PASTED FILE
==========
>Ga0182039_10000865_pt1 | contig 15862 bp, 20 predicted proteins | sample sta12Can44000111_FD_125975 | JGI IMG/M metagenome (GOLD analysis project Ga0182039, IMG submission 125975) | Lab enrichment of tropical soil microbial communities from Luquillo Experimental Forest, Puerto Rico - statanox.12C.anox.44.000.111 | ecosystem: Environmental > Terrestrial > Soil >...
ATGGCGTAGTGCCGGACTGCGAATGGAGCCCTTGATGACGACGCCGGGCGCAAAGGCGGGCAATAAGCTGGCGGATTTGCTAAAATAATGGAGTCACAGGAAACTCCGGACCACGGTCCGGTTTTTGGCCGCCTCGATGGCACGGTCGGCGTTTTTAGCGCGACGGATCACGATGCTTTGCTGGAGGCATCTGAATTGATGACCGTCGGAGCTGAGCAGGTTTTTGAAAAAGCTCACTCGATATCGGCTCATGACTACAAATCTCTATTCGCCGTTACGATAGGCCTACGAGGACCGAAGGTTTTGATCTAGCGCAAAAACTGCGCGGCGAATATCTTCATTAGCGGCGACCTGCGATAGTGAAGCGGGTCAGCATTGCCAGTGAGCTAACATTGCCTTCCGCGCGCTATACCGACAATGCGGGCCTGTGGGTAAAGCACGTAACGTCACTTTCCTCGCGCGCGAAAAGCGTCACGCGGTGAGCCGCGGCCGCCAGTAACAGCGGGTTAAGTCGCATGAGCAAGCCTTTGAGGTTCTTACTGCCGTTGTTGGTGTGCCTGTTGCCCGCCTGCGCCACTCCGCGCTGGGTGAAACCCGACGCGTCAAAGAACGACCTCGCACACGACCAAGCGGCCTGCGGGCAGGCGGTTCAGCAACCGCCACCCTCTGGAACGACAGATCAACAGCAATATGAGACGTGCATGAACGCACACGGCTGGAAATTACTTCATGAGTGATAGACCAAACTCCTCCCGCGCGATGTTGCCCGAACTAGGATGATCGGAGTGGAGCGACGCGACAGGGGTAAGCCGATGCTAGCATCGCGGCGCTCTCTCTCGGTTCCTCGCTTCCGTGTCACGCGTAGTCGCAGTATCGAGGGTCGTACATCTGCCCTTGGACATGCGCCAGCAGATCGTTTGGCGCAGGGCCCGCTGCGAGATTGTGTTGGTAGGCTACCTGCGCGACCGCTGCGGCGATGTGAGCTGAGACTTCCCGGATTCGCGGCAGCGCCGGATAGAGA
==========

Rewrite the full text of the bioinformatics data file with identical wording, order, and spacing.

>Ga0182039_10000865_pt1 | contig 15862 bp, 20 predicted proteins | sample sta12Can44000111_FD_125975 | JGI IMG/M metagenome (GOLD analysis project Ga0182039, IMG submission 125975) | Lab enrichment of tropical soil microbial communities from Luquillo Experimental Forest, Puerto Rico - statanox.12C.anox.44.000.111 | ecosystem: Environmental > Terrestrial > Soil >...
ATGGCGTAGTGCCGGACTGCGAATGGAGCCCTTGATGACGACGCCGGGCGCAAAGGCGGGCAATAAGCTGGCGGATTTGCTAAAATAATGGAGTCACAGGAAACTCCGGACCACGGTCCGGTTTTTGGCCGCCTCGATGGCACGGTCGGCGTTTTTAGCGCGACGGATCACGATGCTTTGCTGGAGGCATCTGAATTGATGACCGTCGGAGCTGAGCAGGTTTTTGAAAAAGCTCACTCGATATCGGCTCATGACTACAAATCTCTATTCGCCGTTACGATAGGCCTACGAGGACCGAAGGTTTTGATCTAGCGCAAAAACTGCGCGGCGAATATCTTCATTAGCGGCGACCTGCGATAGTGAAGCGGGTCAGCATTGCCAGTGAGCTAACATTGCCTTCCGCGCGCTATACCGACAATGCGGGCCTGTGGGTAAAGCACGTAACGTCACTTTCCTCGCGCGCGAAAAGCGTCACGCGGTGAGCCGCGGCCGCCAGTAACAGCGGGTTAAGTCGCATGAGCAAGCCTTTGAGGTTCTTACTGCCGTTGTTGGTGTGCCTGTTGCCCGCCTGCGCCACTCCGCGCTGGGTGAAACCCGACGCGTCAAAGAACGACCTCGCACACGACCAAGCGGCCTGCGGGCAGGCGGTTCAGCAACCGCCACCCTCTGGAACGACAGATCAACAGCAATATGAGACGTGCATGAACGCACACGGCTGGAAATTACTTCATGAGTGATAGACCAAACTCCTCCCGCGCGATGTTGCCCGAACTAGGATGATCGGAGTGGAGCGACGCGACAGGGGTAAGCCGATGCTAGCATCGCGGCGCTCTCTCTCGGTTCCTCGCTTCCGTGTCACGCGTAGTCGCAGTATCGAGGGTCGTACATCTGCCCTTGGACATGCGCCAGCAGATCGTTTGGCGCAGGGCCCGCTGCGAGATTGTGTTGGTAGGCTACCTGCGCGACCGCTGCGGCGATGTGAGCTGAGACTTCCCGGATTCGCGGCAGCGCCGGATAGAGA